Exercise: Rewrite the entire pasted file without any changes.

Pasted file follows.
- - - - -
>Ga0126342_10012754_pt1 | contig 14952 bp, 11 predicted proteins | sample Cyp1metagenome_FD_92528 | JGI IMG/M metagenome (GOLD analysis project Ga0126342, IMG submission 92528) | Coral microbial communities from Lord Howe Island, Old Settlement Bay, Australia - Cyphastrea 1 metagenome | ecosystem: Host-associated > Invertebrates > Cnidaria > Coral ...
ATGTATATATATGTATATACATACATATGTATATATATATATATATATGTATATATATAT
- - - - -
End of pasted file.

>Ga0126342_10012754_pt1 | contig 14952 bp, 11 predicted proteins | sample Cyp1metagenome_FD_92528 | JGI IMG/M metagenome (GOLD analysis project Ga0126342, IMG submission 92528) | Coral microbial communities from Lord Howe Island, Old Settlement Bay, Australia - Cyphastrea 1 metagenome | ecosystem: Host-associated > Invertebrates > Cnidaria > Coral ...
ATGTATATATATGTATATACATACATATGTATATATATATATATATATGTATATATATAT